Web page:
Save articles for later
Add articles to your saved list and come back to them any time.
Exiled MP Will Fowles is under pressure to stand down from his lucrative committee post before the panel grills Labor Party bosses about possible electoral reforms in hearings scheduled for Thursday.
The Ringwood MP resigned from the parliamentary Labor Party on Saturday at the request of Daniel Andrews after the premier’s office referred Fowles to the police over an alleged assault.
Will Fowles, pictured after a Canberra hotel incident in 2019.Credit: Joe Armao
Without a formal complaint from the accuser, police have not launched an investigation.
Fowles has strenuously denied he assaulted a government employee last Wednesday night after parliament wrapped up for the day, and said he was “shocked and distressed” to learn a claim had been made against him.
He remains an independent MP in the lower house and chair of the electoral matters committee, which will hear from outgoing Labor Party secretary Chris Ford and assistant state secretary Cameron Petrie on Thursday, as well as the state director of the Nationals, Matt Harris, and of the Greens, Martin Shield.
On Sunday, Andrews said he was getting advice about removing Fowles as chair of the committee, which Fowles was appointed to as a government MP with a pay bump of almost $20,000.
On Monday, Health Minister Mary-Anne Thomas said: “That is being worked on at the moment; we’ll await the outcome of that.”
Membership of committees is a matter for the houses, meaning they tend to be government controlled. It would be up to the committee to expel Fowles as chair, in a meeting, if he did not resign.
Such a meeting had not been arranged before Thursday, two committee members told The Age on condition of anonymity to speak frankly about internal committee matters.
But Fowles’ position is viewed as untenable, and he will face pressure to stand down if it is not resolved by Thursday.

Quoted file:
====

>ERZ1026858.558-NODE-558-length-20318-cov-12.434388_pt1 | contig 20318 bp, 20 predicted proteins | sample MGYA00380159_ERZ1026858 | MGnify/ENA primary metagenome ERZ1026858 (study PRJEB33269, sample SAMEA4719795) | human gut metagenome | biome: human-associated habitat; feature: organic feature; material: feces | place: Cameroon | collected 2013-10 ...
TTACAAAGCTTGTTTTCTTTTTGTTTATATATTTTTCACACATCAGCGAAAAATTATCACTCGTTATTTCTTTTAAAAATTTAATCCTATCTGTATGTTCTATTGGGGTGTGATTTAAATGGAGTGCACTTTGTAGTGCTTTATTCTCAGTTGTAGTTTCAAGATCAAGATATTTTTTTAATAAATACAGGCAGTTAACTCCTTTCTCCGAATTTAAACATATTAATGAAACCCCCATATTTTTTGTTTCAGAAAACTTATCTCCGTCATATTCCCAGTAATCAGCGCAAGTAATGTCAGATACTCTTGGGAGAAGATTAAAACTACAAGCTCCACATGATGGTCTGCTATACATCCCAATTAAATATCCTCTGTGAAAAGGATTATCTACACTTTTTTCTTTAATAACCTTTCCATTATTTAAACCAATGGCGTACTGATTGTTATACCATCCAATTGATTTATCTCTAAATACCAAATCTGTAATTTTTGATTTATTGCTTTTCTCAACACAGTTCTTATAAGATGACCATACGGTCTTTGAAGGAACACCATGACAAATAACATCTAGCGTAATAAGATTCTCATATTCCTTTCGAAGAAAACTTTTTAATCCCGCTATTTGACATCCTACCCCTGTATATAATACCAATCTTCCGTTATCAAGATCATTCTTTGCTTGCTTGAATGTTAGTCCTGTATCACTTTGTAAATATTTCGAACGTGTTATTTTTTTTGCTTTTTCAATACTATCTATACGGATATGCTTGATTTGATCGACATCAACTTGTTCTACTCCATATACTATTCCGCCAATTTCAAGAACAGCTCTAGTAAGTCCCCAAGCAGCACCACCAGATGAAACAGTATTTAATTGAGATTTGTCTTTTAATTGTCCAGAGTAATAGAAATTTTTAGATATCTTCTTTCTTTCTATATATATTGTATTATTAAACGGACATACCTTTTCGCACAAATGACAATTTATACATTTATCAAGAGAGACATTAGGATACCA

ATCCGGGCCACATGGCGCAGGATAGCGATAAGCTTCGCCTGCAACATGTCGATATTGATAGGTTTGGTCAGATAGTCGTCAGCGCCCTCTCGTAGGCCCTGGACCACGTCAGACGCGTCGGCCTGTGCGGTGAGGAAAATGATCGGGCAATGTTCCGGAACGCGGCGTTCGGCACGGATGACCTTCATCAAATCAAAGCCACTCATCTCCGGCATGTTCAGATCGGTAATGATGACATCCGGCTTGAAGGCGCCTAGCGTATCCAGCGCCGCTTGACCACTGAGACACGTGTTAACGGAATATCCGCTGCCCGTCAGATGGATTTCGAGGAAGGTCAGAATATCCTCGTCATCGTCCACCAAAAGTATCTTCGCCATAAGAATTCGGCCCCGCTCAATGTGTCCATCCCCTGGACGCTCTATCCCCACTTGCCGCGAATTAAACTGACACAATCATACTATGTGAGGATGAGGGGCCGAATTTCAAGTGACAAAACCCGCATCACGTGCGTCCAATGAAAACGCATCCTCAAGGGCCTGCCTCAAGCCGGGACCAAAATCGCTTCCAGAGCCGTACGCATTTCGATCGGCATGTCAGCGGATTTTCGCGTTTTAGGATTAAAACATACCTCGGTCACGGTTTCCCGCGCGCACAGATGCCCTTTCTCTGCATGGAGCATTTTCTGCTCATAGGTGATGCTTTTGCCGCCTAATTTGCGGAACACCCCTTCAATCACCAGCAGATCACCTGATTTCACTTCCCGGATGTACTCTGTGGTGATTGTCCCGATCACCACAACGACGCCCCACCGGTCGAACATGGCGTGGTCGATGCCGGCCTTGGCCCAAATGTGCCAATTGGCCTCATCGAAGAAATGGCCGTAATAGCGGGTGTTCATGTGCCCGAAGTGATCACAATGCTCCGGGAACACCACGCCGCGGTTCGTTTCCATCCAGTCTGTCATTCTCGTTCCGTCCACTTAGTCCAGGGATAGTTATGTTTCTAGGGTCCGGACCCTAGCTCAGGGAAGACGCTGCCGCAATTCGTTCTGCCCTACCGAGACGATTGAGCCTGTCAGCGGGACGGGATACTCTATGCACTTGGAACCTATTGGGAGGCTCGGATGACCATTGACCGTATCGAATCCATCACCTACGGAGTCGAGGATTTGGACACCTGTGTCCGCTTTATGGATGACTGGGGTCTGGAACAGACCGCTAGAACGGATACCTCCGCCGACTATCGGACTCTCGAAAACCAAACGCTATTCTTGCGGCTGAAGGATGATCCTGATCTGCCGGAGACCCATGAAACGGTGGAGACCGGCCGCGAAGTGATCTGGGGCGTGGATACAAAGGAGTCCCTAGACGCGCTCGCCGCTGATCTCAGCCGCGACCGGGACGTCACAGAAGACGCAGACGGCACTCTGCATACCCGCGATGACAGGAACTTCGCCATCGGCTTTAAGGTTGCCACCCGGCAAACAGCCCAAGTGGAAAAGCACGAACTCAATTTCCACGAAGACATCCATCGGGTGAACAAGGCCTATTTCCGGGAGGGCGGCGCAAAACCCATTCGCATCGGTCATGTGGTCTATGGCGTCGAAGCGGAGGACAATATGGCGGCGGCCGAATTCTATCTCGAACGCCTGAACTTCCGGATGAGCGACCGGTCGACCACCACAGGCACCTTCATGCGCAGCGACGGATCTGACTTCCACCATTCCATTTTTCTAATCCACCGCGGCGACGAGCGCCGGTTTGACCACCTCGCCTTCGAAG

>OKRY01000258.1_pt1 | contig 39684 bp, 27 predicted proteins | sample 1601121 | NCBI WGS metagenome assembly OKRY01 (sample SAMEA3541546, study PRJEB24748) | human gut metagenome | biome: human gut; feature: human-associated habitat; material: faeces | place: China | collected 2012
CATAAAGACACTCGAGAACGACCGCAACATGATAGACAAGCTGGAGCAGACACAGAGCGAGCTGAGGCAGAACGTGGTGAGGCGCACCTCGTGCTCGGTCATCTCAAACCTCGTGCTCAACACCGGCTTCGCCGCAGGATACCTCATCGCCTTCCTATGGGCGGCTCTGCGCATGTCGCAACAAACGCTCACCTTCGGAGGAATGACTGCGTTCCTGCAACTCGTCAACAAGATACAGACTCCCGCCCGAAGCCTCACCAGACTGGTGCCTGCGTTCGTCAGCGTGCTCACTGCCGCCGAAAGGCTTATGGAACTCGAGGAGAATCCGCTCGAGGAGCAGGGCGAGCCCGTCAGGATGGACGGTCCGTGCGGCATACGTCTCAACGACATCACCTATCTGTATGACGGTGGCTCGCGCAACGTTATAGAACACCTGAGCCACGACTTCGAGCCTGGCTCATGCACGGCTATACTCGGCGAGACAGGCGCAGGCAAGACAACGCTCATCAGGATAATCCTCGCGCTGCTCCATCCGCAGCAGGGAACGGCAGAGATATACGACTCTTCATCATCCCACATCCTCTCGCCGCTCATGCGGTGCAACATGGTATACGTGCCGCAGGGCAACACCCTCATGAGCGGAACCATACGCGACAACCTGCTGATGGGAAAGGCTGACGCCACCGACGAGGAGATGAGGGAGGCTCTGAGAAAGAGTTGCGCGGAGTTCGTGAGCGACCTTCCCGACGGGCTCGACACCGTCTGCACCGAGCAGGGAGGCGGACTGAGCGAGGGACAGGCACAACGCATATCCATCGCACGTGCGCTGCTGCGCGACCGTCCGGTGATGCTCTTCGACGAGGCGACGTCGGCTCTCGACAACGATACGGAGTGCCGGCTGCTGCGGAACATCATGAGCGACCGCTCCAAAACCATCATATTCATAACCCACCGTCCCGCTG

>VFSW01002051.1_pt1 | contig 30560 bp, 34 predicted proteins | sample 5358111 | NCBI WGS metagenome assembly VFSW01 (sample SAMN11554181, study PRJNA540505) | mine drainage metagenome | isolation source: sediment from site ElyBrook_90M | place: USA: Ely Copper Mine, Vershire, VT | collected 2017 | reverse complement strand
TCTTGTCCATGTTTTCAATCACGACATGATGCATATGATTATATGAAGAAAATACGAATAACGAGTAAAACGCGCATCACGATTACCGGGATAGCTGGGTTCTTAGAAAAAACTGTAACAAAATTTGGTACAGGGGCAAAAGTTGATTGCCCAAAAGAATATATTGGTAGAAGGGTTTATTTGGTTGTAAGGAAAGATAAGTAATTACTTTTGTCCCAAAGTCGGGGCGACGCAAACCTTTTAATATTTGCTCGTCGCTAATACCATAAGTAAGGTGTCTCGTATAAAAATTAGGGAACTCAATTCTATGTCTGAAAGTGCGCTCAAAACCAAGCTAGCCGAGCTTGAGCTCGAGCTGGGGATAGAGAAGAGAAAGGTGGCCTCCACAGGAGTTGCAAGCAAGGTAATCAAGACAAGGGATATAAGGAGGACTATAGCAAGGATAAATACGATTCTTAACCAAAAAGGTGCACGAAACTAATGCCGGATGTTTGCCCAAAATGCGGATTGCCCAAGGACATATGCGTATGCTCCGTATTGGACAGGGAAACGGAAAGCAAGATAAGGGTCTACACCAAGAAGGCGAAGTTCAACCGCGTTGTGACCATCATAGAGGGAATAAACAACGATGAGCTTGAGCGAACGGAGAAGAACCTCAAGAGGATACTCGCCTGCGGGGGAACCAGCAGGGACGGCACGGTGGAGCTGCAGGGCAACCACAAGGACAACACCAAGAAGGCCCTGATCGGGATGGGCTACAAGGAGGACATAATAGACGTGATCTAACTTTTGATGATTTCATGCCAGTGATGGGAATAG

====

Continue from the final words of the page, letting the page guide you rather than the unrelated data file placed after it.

The parliamentary probe is looking at possible reforms to upper house voting, donation reform, the performance of the Victorian Electoral Commission and behaviour at polling booths.
Other witnesses scheduled to appear before the committee this week include minor parties such as Animal Justice and the Victorian Socialists, teal independents and ABC election analyst Antony Green.
The Age contacted Fowles on Monday to ask if he intended to resign as chair but did not receive a response.
Andrews released a statement late on Saturday evening confirming his office had received information from a government employee about an alleged assault and had referred the matter to police.
Victoria Police acknowledged the referral in a statement on Sunday morning, but said it had not received a complaint from the alleged victim.
A complaint has not been made to the Speaker’s office either, meaning Fowles is unlikely to face a ban on entering the parliamentary precinct.
Last year, the Speaker and president of the upper house took the unusual step of banning Liberal backbencher Neale Burgess from entering parliament after several allegations of inappropriate behaviour towards Victorian parliament staff.
Burgess denied the allegations, which were investigated by the Department of Parliamentary Services.
Fowles is likely to remain a member of the Victorian Labor Party, which has not received a complaint to investigate, a process that would take months.
In a statement on Sunday, he said he expected his resignation from the parliamentary party to be temporary.
“It is not true. There was no assault,” Fowles said.
“The details of the claim have not been put to me. I strenuously deny any allegation of assault.”
Fowles opened up about his mental health and alcohol and substance abuse after he kicked a hole in a door at a Canberra hotel in 2019 in a dispute over his luggage. He took time off on paid leave and returned to parliament before being re-elected at the November election.
On Sunday, Andrews said the fresh allegation was more serious and of a different nature than the 2019 incident.
Get the day’s breaking news, entertainment ideas and a long read to enjoy. Sign up to receive our Evening Edition newsletter here.
Most Viewed in Politics
From our partners
Source: Read Full Article